Dropbox is high on the list of essential utilities. It has been in an extended testing period but a few days ago the official ultra-stable Version 1.0 was released.
I’ve written about Dropbox frequently. The basic concept is easy: Dropbox is a free program to sync files among each of your computers and mobile devices. Dropbox accomplishes that with style and elegance and – most important – simplicity. It works so reliably that many people opt for one of the paid subscriptions that offers generous amounts of space to store thousands of files online, making it a kind of de facto backup service. […] continued
Verizon has introduced a new service that anyone with an Android phone should set up right away. It significantly enhances the security of the phone and adds some important features to make the phone easier to use. Oh, and it’s likely to be free for most of you.
Doesn’t sound like the Verizon that we know and tolerate, does it? This appears to be a genuinely good thing. I’m giving them the benefit of the doubt.
Verizon Mobile Recovery is an app installed on the phone that allows you to do five things if the phone is lost or stolen, all by logging in at the Mobile Recovery web site:
Wireless networks are convenient and likely to be the way most of us get our network and Internet connections in the future.
Wireless networks are a huge pain and nearly incomprehensible.
Both of those things are true.
Wireless technology has come a long way since the first consumer routers with wireless access points appeared on the market almost ten years ago. It wasn’t that long ago that it seemed like everyone had one of the ubiquitous blue Linksys routers like the one above. Now we expect wireless connections everywhere – our homes, our offices, hotels, restaurants, swimming pools, national parks, wherever we pull out our notebook computers – and we’re far less likely to have any idea what color the access point is that provides the connection. […] continued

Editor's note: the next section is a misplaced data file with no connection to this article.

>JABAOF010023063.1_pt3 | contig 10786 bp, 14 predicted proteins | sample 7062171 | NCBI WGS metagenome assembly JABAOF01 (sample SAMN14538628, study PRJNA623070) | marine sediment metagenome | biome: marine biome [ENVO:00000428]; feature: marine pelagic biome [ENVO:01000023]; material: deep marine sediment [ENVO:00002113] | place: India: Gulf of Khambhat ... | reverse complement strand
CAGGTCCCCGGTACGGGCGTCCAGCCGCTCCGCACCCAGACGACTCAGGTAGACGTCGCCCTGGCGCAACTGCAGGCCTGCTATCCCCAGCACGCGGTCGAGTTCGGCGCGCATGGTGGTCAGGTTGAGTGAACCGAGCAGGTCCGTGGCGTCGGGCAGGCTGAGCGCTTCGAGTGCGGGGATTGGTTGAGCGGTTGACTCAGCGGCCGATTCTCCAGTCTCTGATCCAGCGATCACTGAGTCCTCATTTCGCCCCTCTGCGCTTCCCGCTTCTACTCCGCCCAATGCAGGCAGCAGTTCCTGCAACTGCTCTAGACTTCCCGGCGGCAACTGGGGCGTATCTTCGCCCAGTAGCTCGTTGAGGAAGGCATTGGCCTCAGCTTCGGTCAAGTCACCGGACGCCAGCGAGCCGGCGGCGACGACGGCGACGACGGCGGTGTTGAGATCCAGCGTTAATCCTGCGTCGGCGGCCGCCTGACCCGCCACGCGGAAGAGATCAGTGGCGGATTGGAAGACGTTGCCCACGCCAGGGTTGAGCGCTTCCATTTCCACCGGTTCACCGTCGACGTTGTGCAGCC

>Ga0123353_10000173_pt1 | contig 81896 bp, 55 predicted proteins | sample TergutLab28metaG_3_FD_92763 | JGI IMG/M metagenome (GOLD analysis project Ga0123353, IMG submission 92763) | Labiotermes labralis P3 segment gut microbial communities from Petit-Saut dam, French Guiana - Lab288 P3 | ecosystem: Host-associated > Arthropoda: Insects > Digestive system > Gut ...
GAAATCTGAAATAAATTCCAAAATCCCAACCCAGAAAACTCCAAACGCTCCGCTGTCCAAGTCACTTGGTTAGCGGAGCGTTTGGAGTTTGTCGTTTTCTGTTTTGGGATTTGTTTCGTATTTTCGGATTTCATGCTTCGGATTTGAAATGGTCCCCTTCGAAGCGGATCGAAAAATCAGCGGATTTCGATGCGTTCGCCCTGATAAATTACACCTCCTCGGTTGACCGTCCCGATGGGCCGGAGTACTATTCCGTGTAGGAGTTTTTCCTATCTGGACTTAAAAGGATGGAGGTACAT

Skype is best known for its program that runs on a computer to call other Skype users for free anywhere in the world, but Skype is able to do several other things now – things you’ll recognize from what I’ve been writing about Google Voice.
Skype is built on the same technology to carry your voice over an Internet data connection for as much of the journey as possible. A Skype call to another Skype user travels over the Internet the whole way. […] continued
If you’ve been following along, you understand the tension between new services like Google Voice and Skype that move your voice from place to place, and the telcos and cell phone carriers that feel threatened by that technology. That’s why today’s story about mobile phones involves so many circuitous paths – paths which will twist and turn rapidly in the next year or two.
As you read, let me reiterate an important point to keep in mind. According to the promotional materials, using Google Voice is free for calls anywhere in the US and Canada, and very inexpensive for international calls. […] continued
Now things get really interesting.
Well, they do to me, anyway. I’m odd.